Goldman: It sounds like it's going to be a lot of fun, with a lot of reminiscing, and maybe an exceptionally large crowd.

Smit-Westenberg: I hope so. I hope that people will see this as something special and that we will extend our crowd from 80−100 to maybe 150 or more. We would be delighted to welcome all our members and more. Of course, you're invited to come, Patty. It would be a pleasure to have you experience your first EIPC conference.

Goldman: Yes, it would be. Of course, We usually have Pete Starkey attend and I’m sure he won’t miss that one. Pete, how many years have you been in EIPC?

Pete Starkey: I'm thinking back to the days when I was doing presentations in EIPC conferences and I remember, in the late '80s and the early '90s, talking about first-generation photoimageable solder resists. I remember doing a joint presentation with Diethard Kapp-Schwoerer, who was with Ciba-Geigy at that time on liquid photoimageable innerlayer resists. At that time, I was in PCB manufacturing and was recounting my experience of new production technologies. But, really, for the last 15 years or so, I've attended the conferences as a journalist to produce a technical review of the proceedings, which people are always interested in reading. It’s a big compliment when people say, "I wasn't able to attend the conference for whatever reason, but I have read your review and feel you've captured the essence of what was presented." And I've always been made very welcome. Thank you.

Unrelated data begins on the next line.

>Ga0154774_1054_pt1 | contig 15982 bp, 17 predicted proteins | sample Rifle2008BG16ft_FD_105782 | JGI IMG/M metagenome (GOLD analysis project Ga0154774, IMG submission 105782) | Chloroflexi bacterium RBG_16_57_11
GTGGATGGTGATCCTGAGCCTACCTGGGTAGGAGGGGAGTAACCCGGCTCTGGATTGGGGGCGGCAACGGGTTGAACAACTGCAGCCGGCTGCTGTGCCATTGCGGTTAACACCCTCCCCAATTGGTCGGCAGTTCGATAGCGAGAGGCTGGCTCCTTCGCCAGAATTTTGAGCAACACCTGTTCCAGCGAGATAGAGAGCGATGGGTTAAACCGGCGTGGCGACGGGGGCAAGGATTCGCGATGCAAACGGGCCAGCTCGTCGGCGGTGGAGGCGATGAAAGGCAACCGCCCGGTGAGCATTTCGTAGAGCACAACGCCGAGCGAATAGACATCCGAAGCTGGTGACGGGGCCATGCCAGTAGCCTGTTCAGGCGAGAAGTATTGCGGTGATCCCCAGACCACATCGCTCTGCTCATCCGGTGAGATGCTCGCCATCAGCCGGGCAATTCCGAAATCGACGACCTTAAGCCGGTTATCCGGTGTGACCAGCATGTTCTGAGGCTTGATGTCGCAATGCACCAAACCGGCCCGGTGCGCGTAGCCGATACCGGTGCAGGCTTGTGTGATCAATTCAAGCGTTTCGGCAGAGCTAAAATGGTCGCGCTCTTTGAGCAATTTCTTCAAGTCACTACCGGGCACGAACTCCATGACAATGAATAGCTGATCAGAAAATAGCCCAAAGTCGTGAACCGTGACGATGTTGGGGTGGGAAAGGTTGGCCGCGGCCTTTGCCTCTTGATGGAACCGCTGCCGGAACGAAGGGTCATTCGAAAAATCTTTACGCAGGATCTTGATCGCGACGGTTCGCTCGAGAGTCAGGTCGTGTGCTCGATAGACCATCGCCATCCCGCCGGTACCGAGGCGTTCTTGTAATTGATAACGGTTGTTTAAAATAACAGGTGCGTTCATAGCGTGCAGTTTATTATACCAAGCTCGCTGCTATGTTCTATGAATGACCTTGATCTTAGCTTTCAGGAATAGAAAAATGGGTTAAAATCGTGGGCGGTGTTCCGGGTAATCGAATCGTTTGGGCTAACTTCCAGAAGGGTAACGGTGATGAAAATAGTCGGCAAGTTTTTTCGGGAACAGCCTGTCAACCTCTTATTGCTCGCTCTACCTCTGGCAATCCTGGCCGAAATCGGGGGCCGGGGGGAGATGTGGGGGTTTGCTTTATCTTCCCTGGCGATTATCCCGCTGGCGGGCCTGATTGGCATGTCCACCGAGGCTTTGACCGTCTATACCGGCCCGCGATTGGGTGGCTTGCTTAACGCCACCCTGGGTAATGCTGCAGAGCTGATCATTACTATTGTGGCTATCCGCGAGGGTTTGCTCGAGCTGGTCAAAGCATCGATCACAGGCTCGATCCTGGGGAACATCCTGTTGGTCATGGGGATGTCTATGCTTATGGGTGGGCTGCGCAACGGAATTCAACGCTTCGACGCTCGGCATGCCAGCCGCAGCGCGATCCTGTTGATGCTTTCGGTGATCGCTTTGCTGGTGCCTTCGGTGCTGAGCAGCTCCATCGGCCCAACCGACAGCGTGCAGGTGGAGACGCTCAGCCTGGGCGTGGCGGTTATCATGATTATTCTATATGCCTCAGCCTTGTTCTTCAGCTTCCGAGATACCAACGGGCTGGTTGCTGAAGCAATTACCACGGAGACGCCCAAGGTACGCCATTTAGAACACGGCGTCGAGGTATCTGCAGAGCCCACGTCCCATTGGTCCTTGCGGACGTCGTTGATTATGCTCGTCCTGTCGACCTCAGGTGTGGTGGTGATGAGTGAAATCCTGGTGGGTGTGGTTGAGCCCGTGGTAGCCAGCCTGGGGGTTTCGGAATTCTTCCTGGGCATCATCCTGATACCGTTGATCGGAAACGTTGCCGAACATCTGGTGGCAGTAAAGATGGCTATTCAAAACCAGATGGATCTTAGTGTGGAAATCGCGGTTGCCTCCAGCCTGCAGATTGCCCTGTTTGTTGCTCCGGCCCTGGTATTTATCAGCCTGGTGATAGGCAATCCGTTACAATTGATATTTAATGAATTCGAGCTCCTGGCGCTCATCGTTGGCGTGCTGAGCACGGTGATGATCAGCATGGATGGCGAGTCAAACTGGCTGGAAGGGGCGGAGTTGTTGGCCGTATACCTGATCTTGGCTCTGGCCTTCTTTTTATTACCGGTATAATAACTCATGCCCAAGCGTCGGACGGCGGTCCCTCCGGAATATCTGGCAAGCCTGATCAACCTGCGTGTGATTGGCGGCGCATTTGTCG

Smit-Westenberg: And we very much appreciate the excellent technical reports and the reviews that you do for the conferences. I get those responses as well.

 Starkey: That's very encouraging for me and a great compliment, I think, to a lot of my colleagues at I-Connect007. We're pleased to help to publicize the outcome of these events.

Goldman: I understand that the PCB fabricators in Europe are very busy this year. I'm sure you're going to stay busy.

Smit-Westenberg: We will be. This productronica has been an interesting edition. It's been very busy and there has been a positive vibe for all four days. We experienced people being very optimistic for the near future. Of course, not the far future, but who can predict what will happen in five to 10 years? But, at least, two, three, or four years, they were very optimistic about that. And we can read from Walt's numbers that the economy in Europe is doing better than it has done for quite a while.

Goldman: Things are looking up.

Smit-Westenberg: Yes, and that reflects on all of us, so it's good for everyone.

Goldman: Kirsten, thank you very much for your time.

Smit-Westenberg: Thank you, Patty.